July 5th 2016, a glorious summer’s day, three brave young men start a journey that will change their lives for the better – the Sheffield Round Walk. Chris Arnold (the author of this blog and leader of the walk) was longing for more excitement in his life, a quick Google search informed him that the 14 mile Sheffield Round Walk was the most fun he could have on a Tuesday without breaking the law. He enlisted his trusted companions Mark Leeming (TV’s Mickey Michaels and fried chicken aficionado) & Jonny Harrold (beer connoisseur and owner of 4 wooden staffs), packed a bag full of treats and off they went…
Now, prior to the walk I (I’ve gone from third to first person to sound less grandiose/annoying) was researching what pubs we could go to along the way, and I couldn’t find any blog, article, guide or otherwise that could help us in our quest. In fact, there was practically nothing at all online with regards to getting drunk on the walk! Disgruntled, I decided to write my own blog containing pub information once we’d completed our travels, hence I present to you…
THE SHEFFIELD ROUND WALK PUB CRAWL
Oh yes folks! Let’s get going. But first…
Now, the walk is roughly 14 miles long, so be prepared for a fair trek, but it’s very easy on the old legs bar one or two steep bits. I took two unfit drunks with me and they were fine. The walk is circular, ascending from Endcliffe Park through the Porter Valley, climbing towards the moorland edge of Ringinglow. The route then descends through the Limb Valley, Whirlow Brook Park and Ecclesall Woods before climbing once again through Ladies Spring Wood and Chancet Wood to Graves Park. From Graves Park, the walk continues through the Gleadless Valley, Meersbrook Park and Chelsea Park, before returning to the start at Endcliffe Park. The walk itself is maintained by Sheffield City Council, nice one guys, high fives all around.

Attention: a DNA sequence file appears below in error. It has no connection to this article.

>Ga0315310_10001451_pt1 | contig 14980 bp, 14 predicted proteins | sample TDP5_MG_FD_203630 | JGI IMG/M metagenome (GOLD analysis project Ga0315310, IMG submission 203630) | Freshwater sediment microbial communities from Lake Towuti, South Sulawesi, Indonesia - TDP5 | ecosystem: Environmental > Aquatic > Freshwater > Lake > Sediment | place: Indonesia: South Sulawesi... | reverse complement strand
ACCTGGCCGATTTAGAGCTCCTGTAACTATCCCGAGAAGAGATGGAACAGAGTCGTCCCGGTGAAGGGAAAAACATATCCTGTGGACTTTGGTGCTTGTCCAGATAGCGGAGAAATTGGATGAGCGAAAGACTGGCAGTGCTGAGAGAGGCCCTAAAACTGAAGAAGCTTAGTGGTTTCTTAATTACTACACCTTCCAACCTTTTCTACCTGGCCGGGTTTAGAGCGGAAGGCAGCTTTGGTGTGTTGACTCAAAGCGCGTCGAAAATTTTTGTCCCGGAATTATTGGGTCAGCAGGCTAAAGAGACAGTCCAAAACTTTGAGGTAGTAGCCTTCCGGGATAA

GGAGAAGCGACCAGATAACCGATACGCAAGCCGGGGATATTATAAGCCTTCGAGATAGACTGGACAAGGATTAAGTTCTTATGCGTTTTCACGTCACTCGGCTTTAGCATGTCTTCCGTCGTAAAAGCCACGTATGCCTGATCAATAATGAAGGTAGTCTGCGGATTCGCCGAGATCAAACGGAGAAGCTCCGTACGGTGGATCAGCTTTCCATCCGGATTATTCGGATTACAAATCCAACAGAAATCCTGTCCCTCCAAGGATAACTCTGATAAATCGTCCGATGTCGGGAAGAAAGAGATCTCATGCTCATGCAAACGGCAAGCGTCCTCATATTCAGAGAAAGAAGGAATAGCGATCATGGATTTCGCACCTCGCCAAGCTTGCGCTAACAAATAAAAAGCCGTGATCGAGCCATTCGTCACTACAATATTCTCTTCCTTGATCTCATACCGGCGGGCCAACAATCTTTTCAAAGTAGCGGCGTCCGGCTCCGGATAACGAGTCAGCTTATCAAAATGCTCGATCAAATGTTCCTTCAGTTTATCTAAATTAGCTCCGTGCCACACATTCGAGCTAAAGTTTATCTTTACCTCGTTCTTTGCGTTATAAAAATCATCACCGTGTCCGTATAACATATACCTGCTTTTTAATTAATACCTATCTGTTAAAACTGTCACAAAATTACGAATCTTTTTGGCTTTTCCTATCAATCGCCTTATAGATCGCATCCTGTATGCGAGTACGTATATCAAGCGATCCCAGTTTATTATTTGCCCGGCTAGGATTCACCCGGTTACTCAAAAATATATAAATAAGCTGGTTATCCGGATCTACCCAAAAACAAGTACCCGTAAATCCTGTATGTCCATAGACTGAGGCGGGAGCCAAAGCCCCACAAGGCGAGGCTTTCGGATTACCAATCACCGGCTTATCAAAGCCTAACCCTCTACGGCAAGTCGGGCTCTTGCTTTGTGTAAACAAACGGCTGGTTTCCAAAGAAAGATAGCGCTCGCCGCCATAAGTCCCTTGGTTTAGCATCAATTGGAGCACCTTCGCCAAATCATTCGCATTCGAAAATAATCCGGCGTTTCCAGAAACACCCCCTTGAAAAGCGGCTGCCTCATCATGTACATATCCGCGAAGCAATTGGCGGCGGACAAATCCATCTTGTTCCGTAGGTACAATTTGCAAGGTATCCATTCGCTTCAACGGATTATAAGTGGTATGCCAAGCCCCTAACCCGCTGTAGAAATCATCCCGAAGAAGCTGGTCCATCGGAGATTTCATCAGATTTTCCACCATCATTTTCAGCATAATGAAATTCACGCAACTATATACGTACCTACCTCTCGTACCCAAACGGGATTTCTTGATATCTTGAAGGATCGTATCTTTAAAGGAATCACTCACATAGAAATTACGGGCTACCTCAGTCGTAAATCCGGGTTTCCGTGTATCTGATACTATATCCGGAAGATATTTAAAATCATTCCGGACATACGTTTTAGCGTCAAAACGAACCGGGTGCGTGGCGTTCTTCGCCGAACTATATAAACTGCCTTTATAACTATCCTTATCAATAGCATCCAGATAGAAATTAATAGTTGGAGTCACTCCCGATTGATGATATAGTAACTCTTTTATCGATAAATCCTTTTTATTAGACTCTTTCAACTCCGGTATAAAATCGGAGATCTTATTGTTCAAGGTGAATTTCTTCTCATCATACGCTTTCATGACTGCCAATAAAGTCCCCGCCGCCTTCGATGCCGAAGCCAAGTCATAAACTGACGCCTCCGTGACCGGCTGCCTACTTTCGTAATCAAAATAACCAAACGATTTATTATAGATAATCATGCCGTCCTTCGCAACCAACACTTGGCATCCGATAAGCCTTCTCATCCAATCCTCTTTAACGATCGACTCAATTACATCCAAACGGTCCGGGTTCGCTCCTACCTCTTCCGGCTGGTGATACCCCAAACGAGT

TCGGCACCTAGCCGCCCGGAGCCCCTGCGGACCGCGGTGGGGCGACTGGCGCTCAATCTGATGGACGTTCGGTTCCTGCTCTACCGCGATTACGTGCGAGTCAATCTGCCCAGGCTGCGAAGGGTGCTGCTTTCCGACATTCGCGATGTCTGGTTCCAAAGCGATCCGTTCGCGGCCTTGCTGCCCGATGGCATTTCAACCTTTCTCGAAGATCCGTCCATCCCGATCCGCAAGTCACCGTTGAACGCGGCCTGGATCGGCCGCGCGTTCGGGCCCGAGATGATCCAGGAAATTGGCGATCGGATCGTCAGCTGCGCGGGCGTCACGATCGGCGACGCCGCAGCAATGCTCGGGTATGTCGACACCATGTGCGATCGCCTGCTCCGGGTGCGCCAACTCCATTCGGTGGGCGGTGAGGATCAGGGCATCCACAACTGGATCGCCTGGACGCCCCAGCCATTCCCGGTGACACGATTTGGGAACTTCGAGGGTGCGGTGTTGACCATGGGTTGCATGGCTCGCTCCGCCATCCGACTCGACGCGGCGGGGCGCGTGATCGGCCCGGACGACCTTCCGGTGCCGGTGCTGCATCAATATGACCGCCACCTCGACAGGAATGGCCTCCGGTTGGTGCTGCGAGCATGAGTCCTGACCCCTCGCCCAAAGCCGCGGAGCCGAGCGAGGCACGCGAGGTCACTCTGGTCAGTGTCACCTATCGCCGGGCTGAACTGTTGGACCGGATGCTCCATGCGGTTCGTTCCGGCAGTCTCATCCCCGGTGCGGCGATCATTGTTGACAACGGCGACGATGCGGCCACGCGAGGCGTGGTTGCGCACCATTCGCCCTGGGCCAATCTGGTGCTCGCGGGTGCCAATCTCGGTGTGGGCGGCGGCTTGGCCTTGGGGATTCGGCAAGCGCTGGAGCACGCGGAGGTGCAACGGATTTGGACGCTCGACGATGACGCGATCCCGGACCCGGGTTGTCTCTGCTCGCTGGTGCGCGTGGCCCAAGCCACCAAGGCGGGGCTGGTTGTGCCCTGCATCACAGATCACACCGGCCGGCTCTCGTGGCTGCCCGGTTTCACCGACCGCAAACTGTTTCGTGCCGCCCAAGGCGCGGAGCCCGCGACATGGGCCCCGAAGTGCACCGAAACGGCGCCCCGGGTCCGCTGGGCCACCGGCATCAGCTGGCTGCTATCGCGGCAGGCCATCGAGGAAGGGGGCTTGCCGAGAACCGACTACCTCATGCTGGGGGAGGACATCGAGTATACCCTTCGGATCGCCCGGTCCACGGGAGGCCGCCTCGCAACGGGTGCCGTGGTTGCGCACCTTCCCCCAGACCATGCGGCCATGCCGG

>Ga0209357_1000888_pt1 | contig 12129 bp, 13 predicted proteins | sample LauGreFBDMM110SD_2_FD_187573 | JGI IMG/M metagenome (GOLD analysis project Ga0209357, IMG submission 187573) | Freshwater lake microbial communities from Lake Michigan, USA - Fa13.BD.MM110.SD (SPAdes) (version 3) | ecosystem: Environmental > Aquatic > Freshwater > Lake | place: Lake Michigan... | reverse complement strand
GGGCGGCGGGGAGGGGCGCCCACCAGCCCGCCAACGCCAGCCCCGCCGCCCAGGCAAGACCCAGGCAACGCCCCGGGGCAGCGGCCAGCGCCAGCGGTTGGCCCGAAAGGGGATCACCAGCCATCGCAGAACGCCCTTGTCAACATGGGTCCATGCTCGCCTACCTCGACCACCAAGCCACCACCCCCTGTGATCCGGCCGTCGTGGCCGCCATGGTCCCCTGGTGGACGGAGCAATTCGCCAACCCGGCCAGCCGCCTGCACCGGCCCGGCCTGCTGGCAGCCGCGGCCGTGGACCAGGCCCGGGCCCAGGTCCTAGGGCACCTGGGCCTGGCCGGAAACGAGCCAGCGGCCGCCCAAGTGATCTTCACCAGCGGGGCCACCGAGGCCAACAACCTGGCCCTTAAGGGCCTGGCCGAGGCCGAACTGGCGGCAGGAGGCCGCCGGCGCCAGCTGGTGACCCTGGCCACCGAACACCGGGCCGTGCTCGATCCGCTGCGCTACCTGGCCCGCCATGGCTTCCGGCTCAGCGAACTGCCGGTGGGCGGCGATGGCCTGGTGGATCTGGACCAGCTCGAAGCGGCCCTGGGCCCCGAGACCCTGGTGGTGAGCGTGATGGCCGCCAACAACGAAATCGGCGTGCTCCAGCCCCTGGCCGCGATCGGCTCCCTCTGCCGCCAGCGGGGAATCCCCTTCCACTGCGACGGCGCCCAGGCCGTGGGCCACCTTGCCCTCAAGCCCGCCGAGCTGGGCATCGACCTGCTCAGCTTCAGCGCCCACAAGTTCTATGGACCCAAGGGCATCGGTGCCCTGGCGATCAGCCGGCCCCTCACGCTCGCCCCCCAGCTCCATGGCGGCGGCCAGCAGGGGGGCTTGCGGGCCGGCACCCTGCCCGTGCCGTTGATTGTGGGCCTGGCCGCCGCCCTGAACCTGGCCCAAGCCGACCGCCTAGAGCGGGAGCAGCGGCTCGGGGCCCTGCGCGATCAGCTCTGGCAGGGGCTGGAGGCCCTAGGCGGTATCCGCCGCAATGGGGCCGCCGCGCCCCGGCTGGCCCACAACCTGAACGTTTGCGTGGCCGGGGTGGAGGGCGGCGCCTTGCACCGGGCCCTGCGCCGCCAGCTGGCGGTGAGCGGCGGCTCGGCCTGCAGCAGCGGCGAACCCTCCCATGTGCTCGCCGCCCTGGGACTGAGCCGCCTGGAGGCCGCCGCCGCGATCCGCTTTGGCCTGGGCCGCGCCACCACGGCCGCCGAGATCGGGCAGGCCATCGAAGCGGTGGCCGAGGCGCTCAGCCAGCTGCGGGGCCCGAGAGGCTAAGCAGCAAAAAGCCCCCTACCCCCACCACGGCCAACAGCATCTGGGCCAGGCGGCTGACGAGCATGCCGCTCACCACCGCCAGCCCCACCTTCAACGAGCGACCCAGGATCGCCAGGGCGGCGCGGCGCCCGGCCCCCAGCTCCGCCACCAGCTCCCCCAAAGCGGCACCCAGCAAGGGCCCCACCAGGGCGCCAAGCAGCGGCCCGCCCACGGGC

I’ve broken the blog down into the stops we did, ten of them altogether, seven of them at establishments providing alcoholic beverages, so without further ado, I present to you…
STOP #1 – ENDCLIFFE PARK CAFE